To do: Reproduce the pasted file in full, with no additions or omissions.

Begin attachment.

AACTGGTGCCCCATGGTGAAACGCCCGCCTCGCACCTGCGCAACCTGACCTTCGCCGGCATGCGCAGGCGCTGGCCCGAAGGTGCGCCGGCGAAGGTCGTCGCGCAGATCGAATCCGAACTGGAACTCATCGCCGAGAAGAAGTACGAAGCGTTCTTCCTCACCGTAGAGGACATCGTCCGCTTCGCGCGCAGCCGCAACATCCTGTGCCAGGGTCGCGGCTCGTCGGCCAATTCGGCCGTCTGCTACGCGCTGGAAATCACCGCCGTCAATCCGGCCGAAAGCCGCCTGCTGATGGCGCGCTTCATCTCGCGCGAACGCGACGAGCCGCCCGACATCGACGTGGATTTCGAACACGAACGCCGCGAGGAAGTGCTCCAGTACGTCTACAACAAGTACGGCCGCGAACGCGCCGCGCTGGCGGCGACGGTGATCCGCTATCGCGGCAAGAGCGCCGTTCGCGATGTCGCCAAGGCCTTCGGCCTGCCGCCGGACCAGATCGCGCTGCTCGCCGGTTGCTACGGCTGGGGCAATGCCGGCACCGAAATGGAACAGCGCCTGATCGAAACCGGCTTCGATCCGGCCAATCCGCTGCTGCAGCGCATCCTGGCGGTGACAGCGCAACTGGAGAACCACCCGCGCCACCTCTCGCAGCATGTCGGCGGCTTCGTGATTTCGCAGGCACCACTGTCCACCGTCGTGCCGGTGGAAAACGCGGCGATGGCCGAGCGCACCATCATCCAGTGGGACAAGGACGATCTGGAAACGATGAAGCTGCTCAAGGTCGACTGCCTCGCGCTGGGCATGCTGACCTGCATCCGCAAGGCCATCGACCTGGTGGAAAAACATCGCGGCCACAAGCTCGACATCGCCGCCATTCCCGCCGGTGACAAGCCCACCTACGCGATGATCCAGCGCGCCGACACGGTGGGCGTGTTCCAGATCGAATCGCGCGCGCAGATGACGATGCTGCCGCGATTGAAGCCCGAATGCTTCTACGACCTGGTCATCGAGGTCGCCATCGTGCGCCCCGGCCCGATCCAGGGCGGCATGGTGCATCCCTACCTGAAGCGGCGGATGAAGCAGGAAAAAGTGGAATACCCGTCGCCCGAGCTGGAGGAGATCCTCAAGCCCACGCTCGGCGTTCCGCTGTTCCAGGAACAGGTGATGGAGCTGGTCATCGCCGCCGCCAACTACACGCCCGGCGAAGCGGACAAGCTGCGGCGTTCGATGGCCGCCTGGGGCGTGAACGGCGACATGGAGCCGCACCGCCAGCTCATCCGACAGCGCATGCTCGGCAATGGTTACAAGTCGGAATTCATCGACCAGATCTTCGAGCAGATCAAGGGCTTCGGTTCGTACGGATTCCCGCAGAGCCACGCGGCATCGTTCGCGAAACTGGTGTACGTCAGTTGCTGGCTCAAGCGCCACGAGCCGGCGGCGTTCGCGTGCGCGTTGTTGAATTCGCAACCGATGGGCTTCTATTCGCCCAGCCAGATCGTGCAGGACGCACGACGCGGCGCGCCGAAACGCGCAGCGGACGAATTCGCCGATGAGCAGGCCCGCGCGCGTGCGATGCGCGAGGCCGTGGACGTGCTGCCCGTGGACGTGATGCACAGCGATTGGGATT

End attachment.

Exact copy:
AACTGGTGCCCCATGGTGAAACGCCCGCCTCGCACCTGCGCAACCTGACCTTCGCCGGCATGCGCAGGCGCTGGCCCGAAGGTGCGCCGGCGAAGGTCGTCGCGCAGATCGAATCCGAACTGGAACTCATCGCCGAGAAGAAGTACGAAGCGTTCTTCCTCACCGTAGAGGACATCGTCCGCTTCGCGCGCAGCCGCAACATCCTGTGCCAGGGTCGCGGCTCGTCGGCCAATTCGGCCGTCTGCTACGCGCTGGAAATCACCGCCGTCAATCCGGCCGAAAGCCGCCTGCTGATGGCGCGCTTCATCTCGCGCGAACGCGACGAGCCGCCCGACATCGACGTGGATTTCGAACACGAACGCCGCGAGGAAGTGCTCCAGTACGTCTACAACAAGTACGGCCGCGAACGCGCCGCGCTGGCGGCGACGGTGATCCGCTATCGCGGCAAGAGCGCCGTTCGCGATGTCGCCAAGGCCTTCGGCCTGCCGCCGGACCAGATCGCGCTGCTCGCCGGTTGCTACGGCTGGGGCAATGCCGGCACCGAAATGGAACAGCGCCTGATCGAAACCGGCTTCGATCCGGCCAATCCGCTGCTGCAGCGCATCCTGGCGGTGACAGCGCAACTGGAGAACCACCCGCGCCACCTCTCGCAGCATGTCGGCGGCTTCGTGATTTCGCAGGCACCACTGTCCACCGTCGTGCCGGTGGAAAACGCGGCGATGGCCGAGCGCACCATCATCCAGTGGGACAAGGACGATCTGGAAACGATGAAGCTGCTCAAGGTCGACTGCCTCGCGCTGGGCATGCTGACCTGCATCCGCAAGGCCATCGACCTGGTGGAAAAACATCGCGGCCACAAGCTCGACATCGCCGCCATTCCCGCCGGTGACAAGCCCACCTACGCGATGATCCAGCGCGCCGACACGGTGGGCGTGTTCCAGATCGAATCGCGCGCGCAGATGACGATGCTGCCGCGATTGAAGCCCGAATGCTTCTACGACCTGGTCATCGAGGTCGCCATCGTGCGCCCCGGCCCGATCCAGGGCGGCATGGTGCATCCCTACCTGAAGCGGCGGATGAAGCAGGAAAAAGTGGAATACCCGTCGCCCGAGCTGGAGGAGATCCTCAAGCCCACGCTCGGCGTTCCGCTGTTCCAGGAACAGGTGATGGAGCTGGTCATCGCCGCCGCCAACTACACGCCCGGCGAAGCGGACAAGCTGCGGCGTTCGATGGCCGCCTGGGGCGTGAACGGCGACATGGAGCCGCACCGCCAGCTCATCCGACAGCGCATGCTCGGCAATGGTTACAAGTCGGAATTCATCGACCAGATCTTCGAGCAGATCAAGGGCTTCGGTTCGTACGGATTCCCGCAGAGCCACGCGGCATCGTTCGCGAAACTGGTGTACGTCAGTTGCTGGCTCAAGCGCCACGAGCCGGCGGCGTTCGCGTGCGCGTTGTTGAATTCGCAACCGATGGGCTTCTATTCGCCCAGCCAGATCGTGCAGGACGCACGACGCGGCGCGCCGAAACGCGCAGCGGACGAATTCGCCGATGAGCAGGCCCGCGCGCGTGCGATGCGCGAGGCCGTGGACGTGCTGCCCGTGGACGTGATGCACAGCGATTGGGATT